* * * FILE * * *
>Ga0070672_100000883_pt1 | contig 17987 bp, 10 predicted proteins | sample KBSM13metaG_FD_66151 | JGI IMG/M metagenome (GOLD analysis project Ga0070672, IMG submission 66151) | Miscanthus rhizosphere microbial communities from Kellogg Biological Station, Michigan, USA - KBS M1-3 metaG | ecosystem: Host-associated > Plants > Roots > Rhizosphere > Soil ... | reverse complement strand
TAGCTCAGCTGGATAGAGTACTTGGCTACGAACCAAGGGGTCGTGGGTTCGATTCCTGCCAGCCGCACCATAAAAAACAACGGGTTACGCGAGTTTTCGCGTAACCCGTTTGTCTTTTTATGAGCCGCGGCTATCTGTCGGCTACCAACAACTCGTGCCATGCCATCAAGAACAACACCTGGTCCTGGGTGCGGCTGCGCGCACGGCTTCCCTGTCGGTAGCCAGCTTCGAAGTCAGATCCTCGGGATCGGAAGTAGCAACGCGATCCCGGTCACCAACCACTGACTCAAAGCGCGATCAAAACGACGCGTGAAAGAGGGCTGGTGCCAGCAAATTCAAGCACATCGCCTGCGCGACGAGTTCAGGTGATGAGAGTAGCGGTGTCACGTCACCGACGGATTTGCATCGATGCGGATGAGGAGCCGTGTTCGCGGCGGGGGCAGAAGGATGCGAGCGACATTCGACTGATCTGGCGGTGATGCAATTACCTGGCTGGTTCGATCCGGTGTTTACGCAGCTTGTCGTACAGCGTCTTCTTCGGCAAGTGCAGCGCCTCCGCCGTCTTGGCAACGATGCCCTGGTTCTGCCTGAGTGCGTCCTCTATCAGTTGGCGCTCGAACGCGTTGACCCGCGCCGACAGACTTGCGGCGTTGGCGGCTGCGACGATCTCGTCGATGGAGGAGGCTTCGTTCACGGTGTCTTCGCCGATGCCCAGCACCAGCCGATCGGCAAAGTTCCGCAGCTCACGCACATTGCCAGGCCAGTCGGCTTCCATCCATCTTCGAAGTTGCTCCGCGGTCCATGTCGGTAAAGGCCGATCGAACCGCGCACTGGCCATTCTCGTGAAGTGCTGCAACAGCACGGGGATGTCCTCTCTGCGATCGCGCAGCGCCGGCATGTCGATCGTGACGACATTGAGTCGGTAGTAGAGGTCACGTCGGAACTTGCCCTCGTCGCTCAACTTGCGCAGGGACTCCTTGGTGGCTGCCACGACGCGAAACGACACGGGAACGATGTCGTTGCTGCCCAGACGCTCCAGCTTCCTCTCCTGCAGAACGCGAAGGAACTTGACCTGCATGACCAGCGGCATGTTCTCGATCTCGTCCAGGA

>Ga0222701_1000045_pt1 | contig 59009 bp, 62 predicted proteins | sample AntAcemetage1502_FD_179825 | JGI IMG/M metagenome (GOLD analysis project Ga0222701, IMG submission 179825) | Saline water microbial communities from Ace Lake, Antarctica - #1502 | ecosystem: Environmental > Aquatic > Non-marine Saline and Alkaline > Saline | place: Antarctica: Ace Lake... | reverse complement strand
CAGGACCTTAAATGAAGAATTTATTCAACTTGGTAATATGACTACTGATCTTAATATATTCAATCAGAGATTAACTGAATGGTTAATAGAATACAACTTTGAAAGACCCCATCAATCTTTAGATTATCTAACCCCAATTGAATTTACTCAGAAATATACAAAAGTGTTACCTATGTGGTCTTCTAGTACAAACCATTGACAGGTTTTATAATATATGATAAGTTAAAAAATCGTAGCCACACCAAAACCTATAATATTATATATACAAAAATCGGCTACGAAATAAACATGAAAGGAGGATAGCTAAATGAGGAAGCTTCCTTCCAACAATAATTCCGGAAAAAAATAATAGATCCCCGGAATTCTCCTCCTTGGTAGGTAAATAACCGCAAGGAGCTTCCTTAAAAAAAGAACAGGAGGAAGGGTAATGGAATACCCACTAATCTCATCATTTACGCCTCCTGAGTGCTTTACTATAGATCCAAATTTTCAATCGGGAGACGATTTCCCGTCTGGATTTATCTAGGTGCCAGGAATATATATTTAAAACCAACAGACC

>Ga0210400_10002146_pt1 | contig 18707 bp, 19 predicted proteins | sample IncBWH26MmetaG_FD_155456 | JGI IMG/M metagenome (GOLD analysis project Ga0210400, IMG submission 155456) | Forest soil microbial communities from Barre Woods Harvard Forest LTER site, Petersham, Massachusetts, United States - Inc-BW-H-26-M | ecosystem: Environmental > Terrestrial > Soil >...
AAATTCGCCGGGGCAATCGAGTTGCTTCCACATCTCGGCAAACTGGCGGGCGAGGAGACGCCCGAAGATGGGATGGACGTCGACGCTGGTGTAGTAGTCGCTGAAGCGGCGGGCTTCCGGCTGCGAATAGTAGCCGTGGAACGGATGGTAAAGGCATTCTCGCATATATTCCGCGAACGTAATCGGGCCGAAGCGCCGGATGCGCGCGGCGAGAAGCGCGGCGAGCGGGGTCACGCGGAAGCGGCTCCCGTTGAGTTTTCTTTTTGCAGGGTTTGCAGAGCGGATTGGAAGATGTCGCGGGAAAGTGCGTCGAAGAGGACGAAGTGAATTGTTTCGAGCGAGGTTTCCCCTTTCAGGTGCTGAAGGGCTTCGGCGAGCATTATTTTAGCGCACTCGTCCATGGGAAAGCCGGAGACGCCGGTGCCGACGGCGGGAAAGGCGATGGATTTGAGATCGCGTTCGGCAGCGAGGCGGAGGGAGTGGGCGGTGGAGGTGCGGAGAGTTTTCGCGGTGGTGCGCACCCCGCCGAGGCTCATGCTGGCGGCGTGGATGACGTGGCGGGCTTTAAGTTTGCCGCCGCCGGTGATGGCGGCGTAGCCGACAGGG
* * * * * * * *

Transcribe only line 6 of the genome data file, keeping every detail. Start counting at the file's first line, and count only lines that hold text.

AAATTCGCCGGGGCAATCGAGTTGCTTCCACATCTCGGCAAACTGGCGGGCGAGGAGACGCCCGAAGATGGGATGGACGTCGACGCTGGTGTAGTAGTCGCTGAAGCGGCGGGCTTCCGGCTGCGAATAGTAGCCGTGGAACGGATGGTAAAGGCATTCTCGCATATATTCCGCGAACGTAATCGGGCCGAAGCGCCGGATGCGCGCGGCGAGAAGCGCGGCGAGCGGGGTCACGCGGAAGCGGCTCCCGTTGAGTTTTCTTTTTGCAGGGTTTGCAGAGCGGATTGGAAGATGTCGCGGGAAAGTGCGTCGAAGAGGACGAAGTGAATTGTTTCGAGCGAGGTTTCCCCTTTCAGGTGCTGAAGGGCTTCGGCGAGCATTATTTTAGCGCACTCGTCCATGGGAAAGCCGGAGACGCCGGTGCCGACGGCGGGAAAGGCGATGGATTTGAGATCGCGTTCGGCAGCGAGGCGGAGGGAGTGGGCGGTGGAGGTGCGGAGAGTTTTCGCGGTGGTGCGCACCCCGCCGAGGCTCATGCTGGCGGCGTGGATGACGTGGCGGGCTTTAAGTTTGCCGCCGCCGGTGATGGCGGCGTAGCCGACAGGG